End of Sandusky Trial Means Healing Can Finally Begin


As the sun rose on the African plains Saturday morning and I turned on my old internet machine, I found the news that I—and Penn State supporters around the world—have longed to hear for the past eight months.

Sandusky is going to jail.

A jury of Jerry Sandusky’s Centre County peers found him guilty on 45 counts of child sex abuse on Friday night, and while nothing can ever undo the heinous crimes that were done, this feels like a just and healthy first step towards healing. The perpetrator won’t hurt any more children; he’s finally going to be held accountable for his sins.

I read some sentiments saying that this verdict means nothing, that more parties should suffer for Sandusky’s crimes, the more penalties should be levied against the Penn State community. Outsiders are entitled to their opinions.

As someone with the Penn State community, I also have my opinions.

I am still upset about the Penn State administration’s response—the athletic director, the director of campus security, and the president. Their subordinates reported suspicious activities and potential crimes to them on a few occasions. They did not take sufficient action, and the public demands to know why.

I am still upset about law enforcement’s response (including Pennsylvania governor Tom Corbett when he was Attorney General) to allegations in the late-nineties. They decided not to press charges against the then-defensive coordinator for Penn State. They did not take sufficient action, and the public demands to know why.

But I am relieved that the jury came back with a guilty verdict. Some painted the State College community as football-crazed idol worshippers who would rather win a meaningless game than forbid sodomy against innocent children. They scoffed that a Penn State jury would protect a former Penn State icon and that Sandusky would walk. They ignored our steady and constant outrage over Sandusky’s crimes, focusing instead on our disgust with the Board of Trustees’ management of the scandal and our mourning over the end of Joe Paterno’s career and life.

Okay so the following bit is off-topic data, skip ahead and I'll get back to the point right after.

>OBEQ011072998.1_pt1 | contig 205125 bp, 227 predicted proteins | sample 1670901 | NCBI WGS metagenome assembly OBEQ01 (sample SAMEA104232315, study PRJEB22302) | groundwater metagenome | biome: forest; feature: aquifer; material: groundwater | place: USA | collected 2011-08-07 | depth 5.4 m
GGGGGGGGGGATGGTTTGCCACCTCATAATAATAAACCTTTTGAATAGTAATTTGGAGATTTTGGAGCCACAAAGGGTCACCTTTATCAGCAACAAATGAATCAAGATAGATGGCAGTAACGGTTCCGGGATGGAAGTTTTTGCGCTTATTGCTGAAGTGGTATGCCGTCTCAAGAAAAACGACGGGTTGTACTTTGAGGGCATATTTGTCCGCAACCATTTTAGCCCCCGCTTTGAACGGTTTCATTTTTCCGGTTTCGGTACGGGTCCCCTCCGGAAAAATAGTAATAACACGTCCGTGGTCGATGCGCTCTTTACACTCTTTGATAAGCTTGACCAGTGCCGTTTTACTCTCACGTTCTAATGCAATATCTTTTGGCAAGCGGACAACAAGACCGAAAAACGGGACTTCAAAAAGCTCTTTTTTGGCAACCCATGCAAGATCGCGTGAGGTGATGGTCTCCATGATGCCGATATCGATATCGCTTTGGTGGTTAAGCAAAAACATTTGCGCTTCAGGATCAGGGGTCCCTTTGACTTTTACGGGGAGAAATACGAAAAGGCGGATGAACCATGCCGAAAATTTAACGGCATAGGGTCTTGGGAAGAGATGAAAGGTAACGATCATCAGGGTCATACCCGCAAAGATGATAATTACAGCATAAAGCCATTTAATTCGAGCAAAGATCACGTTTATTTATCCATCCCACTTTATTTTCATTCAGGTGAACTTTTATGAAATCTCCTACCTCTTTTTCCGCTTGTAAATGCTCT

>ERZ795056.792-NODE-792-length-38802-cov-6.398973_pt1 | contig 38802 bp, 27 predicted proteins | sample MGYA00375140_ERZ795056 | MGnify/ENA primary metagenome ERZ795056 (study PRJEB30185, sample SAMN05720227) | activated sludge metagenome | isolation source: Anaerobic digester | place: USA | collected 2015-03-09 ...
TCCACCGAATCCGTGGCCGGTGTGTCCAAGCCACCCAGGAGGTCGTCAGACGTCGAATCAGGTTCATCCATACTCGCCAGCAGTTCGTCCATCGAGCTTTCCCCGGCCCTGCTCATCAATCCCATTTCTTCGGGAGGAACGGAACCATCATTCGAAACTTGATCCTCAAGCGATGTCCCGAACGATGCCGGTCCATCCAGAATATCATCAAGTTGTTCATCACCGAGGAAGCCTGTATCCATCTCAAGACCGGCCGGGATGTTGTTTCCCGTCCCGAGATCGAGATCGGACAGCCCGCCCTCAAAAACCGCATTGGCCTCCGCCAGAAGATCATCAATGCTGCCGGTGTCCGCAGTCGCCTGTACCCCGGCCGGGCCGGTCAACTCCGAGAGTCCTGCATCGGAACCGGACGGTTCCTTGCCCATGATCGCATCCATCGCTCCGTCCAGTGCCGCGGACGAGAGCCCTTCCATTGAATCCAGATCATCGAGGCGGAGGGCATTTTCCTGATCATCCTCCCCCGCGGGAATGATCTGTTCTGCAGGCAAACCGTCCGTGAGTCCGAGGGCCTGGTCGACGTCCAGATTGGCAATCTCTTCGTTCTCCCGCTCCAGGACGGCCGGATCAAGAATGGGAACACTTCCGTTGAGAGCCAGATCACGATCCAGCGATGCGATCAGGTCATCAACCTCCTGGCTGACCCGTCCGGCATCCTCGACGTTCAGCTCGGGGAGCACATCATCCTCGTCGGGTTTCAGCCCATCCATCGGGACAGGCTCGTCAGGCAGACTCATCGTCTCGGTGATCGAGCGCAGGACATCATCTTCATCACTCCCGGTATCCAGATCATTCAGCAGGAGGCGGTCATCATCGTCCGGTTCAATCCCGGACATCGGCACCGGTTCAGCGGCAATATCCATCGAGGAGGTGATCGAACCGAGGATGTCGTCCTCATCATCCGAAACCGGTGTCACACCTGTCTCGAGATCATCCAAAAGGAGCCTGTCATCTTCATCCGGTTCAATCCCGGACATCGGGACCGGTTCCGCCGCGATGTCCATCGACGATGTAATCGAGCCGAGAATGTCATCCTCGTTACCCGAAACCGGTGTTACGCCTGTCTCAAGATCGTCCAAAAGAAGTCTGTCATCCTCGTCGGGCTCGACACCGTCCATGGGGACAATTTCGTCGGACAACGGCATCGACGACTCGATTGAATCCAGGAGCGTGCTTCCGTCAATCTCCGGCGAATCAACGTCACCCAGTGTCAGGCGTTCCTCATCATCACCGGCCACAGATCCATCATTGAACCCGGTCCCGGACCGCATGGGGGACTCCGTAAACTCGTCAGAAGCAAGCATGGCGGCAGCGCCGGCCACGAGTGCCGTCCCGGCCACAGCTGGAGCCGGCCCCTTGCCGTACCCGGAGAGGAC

Hear this: the Penn State community is exultant that justice was served for Jerry Sandusky.

The healing is not complete. We do not have closure. We’ll never be totally healed or be able to put this sadness behind us, but this was an important first step in that direction.

The scandal doesn’t end here. In addition to the parties above who need to account for their knowledge of Sandusky’s behaviors, some will still ask for Penn State’s entire university to be crucified for one man’s sins.

I would simply ask them to consider a few facts. Most sexual predators are experts in subterfuge. Rarely is an offender caught in his first attempt—usually it’s many years and many victims later that mere hints of the truth emerge. Penn State players are devastated that their former coach hid this from them all along. LaVar Arrington wrote a regretful article for The Washngton Post last week wishing he’d done more. (Joe Paterno said the same thing before his death.)

Former PSU linebacker Andre Powell said after the verdict, “You wrestle with the fact someone you looked up to, respected, honored, is convicted of just horrible charges. It’s hard to balance and grasp that."

Former Penn State coach Dick Anderson stood by Sandusky in his trial, either in ignorance of the truth or in blind loyalty to his old friend. Sandusky’s wife Dottie—who testified on his behalf in the trial—either was lying to keep her husband out of jail, as many assume, or turned a blind eye to years of suspicion. It’s minutely possible that even she missed the hundreds of signs of misconduct through the years. The best of the best sexual predators can deceive even those closest to them.

The classic response of friends, family, and acquaintances in most cases of sexual abuse is, "How could I not have not known? How could I not have seen the signs? How could I have believed in this person?"

When you think of those within the Penn State community who knew Sandusky, remember this. When you think of those within the Penn State community who didn’t know Sandusky, remember that one despicable monster doesn’t represent the hundreds of thousands of us worldwide who obey laws, follow high moral standards, and make positive contributions to society and mankind across the globe.

When the sun sets on the African plain tonight, I will be relieved knowing that Jerry Sandusky will be incarcerated for the rest of his life. I will also continue praying that the victims can find some solace in this verdict.

While I’ll still be sick over the details of the past eight months, you should also know this: I won’t regret my allegiance to the larger Penn State community and its positive impact on the world around us.

Ryan Murphy is a regular contributor for Nittany Lions Den. His new book Ring The Bell: The Twenty-two Greatest Penn State Football Victories of Our Lives is availabe through Amazon and Father's Press.

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